Antique Javanese Style Bronze Seated Indonesian Ganesha Statue - 17cm/7"
Measures (Height) 17cm/7"
Antique Javanese style bronze seated Ganesha from Indonesia. Ganesha is stood on round lotus leaf pedestal. The distinctive patina of the piece is particularly delightful.
Ganesha is the elephant headed son of Shiva. He holds his axe, broken tusk and sweetmeats in his hands.
The breaking of the tusk has several backstories. One instance suggests that it was shattered when Shiva cut the head off the elephant, prior to bestowing it onto Ganesha. Another writes that Ganesha's quill broke and he needed a writing instrument, try telling your boss that next time you try to write up a report with an elephant tusk because your computer crashed. Regardless of its multiple origins, the holding of the tusk represents less of a keepsake, and more of a depiction that our spirituality is more important than our outer bodies, meaning we must overcome the duality of the two as separate entities.
Ganesha also holds laddus, the name for Indian sweetmeats. Whilst some may interpret this as Ganesha simply having a sweet tooth or a (relatable) penchant for candy, it is no surprise that the sweet delicacies carry further meaning. These tasty treats represent the reward for a wisely-led life and the eternal sweetness that comes from a fulfilled experience. Dentists around the world will be delighted to hear that Ganesha is never depicted actually eating the sweetmeats, but this item of the deity does also show his parallels with everyday human life. This relates to Ganesha's status as a Vedic God, which means he does not forget even those who are not his devotees and instead looks out for everyone. This is communicated through his depiction as always looking upwards or at eye-level, as he is surveying all human life and is therefore not solely focused on those praying to him.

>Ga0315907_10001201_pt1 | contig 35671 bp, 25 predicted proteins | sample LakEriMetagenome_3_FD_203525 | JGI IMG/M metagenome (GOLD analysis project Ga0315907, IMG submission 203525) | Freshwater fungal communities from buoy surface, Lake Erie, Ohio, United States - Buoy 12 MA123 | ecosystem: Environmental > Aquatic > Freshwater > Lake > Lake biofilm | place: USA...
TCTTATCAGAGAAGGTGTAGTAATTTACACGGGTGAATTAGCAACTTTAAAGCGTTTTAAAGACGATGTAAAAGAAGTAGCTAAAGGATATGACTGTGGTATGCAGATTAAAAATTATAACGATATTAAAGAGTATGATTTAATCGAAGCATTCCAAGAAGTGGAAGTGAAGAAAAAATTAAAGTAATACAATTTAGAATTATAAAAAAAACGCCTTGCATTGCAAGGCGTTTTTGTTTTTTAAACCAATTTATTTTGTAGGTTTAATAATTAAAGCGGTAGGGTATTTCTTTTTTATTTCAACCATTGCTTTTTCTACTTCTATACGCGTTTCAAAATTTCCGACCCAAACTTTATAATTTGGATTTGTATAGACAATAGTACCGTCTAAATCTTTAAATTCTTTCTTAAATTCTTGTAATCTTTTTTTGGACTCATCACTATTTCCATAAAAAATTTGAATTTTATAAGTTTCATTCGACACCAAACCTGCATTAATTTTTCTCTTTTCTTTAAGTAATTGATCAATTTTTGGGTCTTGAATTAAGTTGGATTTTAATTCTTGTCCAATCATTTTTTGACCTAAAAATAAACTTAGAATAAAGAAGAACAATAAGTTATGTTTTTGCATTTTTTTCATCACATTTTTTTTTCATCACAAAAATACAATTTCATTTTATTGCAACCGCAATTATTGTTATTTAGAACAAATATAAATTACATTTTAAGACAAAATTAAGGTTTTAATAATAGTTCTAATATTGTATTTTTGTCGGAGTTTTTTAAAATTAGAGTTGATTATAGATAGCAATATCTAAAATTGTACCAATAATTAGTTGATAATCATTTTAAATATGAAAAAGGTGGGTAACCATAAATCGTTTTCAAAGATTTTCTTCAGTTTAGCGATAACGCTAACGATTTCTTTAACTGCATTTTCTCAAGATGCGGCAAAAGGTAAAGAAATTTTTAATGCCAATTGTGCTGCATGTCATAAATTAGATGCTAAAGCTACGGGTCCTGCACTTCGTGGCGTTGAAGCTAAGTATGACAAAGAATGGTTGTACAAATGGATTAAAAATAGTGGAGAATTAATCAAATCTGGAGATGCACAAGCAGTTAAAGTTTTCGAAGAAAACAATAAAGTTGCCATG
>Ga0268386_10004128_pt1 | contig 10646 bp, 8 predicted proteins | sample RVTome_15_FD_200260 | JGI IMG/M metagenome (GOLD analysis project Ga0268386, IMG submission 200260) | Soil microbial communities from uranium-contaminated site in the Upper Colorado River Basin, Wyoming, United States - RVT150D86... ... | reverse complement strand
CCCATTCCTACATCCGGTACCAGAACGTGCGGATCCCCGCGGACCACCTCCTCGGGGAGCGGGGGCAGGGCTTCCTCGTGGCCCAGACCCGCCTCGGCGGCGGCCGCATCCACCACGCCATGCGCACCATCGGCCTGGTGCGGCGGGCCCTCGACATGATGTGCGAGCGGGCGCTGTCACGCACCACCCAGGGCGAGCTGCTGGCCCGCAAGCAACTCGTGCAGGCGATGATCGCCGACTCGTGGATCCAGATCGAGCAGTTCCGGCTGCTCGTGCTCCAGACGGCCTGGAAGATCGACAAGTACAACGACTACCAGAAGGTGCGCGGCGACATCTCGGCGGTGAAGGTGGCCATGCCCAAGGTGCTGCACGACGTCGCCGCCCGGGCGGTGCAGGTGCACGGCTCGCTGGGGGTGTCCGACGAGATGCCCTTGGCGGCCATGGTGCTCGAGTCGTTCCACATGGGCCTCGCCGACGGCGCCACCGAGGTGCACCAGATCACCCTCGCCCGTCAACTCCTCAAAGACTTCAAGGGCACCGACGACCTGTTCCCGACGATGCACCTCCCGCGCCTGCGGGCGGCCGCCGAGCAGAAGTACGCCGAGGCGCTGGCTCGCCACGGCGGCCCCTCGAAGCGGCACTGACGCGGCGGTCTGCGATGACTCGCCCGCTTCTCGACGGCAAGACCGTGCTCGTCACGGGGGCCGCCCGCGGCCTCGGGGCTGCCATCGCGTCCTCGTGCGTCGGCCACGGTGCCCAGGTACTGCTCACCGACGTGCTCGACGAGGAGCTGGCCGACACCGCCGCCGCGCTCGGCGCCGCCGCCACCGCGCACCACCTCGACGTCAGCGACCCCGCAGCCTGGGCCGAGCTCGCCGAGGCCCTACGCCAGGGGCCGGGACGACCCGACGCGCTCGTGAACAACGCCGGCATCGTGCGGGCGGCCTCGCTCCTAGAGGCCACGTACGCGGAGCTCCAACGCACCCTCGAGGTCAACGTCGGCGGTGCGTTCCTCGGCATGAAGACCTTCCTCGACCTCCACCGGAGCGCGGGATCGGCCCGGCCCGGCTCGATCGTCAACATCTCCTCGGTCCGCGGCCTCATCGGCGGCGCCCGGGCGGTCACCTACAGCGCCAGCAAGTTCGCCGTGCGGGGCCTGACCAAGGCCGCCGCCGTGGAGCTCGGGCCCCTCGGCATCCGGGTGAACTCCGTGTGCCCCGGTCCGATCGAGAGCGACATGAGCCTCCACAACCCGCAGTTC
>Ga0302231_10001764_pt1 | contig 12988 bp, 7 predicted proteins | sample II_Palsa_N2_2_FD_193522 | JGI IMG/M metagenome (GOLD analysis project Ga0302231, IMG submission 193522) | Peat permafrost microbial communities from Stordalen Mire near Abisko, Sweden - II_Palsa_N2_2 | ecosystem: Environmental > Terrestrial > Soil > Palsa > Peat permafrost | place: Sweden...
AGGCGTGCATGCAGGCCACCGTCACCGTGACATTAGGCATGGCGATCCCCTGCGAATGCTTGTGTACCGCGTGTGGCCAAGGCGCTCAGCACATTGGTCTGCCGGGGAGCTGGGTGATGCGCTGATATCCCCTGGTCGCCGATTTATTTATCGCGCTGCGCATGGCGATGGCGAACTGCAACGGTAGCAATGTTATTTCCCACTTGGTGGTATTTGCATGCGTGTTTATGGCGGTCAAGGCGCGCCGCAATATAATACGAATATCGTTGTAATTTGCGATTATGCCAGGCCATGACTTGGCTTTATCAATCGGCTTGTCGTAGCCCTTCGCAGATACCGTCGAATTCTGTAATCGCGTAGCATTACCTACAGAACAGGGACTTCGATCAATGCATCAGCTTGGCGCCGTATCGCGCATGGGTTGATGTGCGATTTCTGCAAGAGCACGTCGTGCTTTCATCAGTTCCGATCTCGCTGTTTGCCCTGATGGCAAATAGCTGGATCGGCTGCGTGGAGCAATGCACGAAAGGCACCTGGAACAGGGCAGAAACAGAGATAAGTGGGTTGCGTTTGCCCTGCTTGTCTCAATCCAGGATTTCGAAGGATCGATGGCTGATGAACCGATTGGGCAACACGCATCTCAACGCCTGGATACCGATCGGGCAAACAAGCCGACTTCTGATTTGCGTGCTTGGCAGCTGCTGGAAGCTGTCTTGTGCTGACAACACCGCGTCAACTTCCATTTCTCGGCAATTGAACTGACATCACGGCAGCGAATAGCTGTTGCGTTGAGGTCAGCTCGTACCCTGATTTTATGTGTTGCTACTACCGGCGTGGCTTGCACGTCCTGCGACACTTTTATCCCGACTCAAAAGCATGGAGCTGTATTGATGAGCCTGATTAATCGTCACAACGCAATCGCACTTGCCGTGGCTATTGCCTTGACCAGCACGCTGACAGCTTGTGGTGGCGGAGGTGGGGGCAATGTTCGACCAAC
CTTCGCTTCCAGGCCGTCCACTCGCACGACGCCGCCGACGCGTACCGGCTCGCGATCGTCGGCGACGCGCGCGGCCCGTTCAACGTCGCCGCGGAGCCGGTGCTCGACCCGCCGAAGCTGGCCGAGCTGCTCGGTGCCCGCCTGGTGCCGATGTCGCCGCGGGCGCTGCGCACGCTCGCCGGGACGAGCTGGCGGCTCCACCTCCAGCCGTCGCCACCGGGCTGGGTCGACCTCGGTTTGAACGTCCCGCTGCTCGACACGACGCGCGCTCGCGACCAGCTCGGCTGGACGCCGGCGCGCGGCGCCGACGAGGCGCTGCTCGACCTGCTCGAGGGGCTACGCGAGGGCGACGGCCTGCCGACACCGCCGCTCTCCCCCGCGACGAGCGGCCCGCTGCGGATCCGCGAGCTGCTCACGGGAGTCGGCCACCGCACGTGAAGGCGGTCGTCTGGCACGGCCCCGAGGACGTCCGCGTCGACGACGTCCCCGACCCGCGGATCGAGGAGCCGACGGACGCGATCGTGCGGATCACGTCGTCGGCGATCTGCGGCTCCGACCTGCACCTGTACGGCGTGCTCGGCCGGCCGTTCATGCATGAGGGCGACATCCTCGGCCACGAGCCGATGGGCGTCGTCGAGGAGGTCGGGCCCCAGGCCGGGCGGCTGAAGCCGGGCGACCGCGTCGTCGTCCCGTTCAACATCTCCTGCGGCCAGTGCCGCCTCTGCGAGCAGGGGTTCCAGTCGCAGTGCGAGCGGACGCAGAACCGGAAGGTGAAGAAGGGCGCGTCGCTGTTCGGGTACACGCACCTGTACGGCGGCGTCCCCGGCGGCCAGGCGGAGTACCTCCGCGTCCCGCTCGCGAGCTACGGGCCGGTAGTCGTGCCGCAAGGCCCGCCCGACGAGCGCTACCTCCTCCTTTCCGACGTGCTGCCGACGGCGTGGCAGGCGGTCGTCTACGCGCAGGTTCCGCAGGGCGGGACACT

In his upper left hand Ganesha holds an axe. Whilst an elephant-headed deity wielding an axe may inspire images of a belligerent warhead, rest assured these items represent something far more encouraging. Instead, these instruments are rooted in metaphor and promote the idea that we should cut away the obstacles before us. In destroying our vices and obstacles, be they certain hurdles in our lives or more abstract feelings such as jealousy and anger, we can source new beginnings and cultivate a new approach to the things that have been worrying us.
His upper right hand Often depicts the Abhaya mudra performed in place of a physical item. This hand position is raised and represents a blessing over all. The Abhaya mudra communicates protection, care and guidance through challenging obstacles, which are all given without judgement.
The direction of Ganesha's trunk has symbolic meaning. Here the trunk turns to Ganesha's left. This signifies the direction for success in the world. It is a position associated with grihastas, or householders.
In his early forms in India, Ganesha was associated with fertility. Later he became widely revered as the Remover of Obstacles and more generally as Lord of Beginnings and Lord of Obstacles, patron of arts and sciences and the deity of intellect and wisdom. One of the most recognizable of the Asian deities this representation of Ganesha is sure to enlighten your home with endlessly timeless style.
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Often considered as one of the most important and prolific gods of Hinduism, Shiva symbolised and is symbolised in many ways. His main role within the triumvirate of Hindu gods is the Destroyer, and yet with the power of creation also tucked up one of his multiple sleeves, it is no wonder that he takes different forms and patronises many different aspects of Hindu life.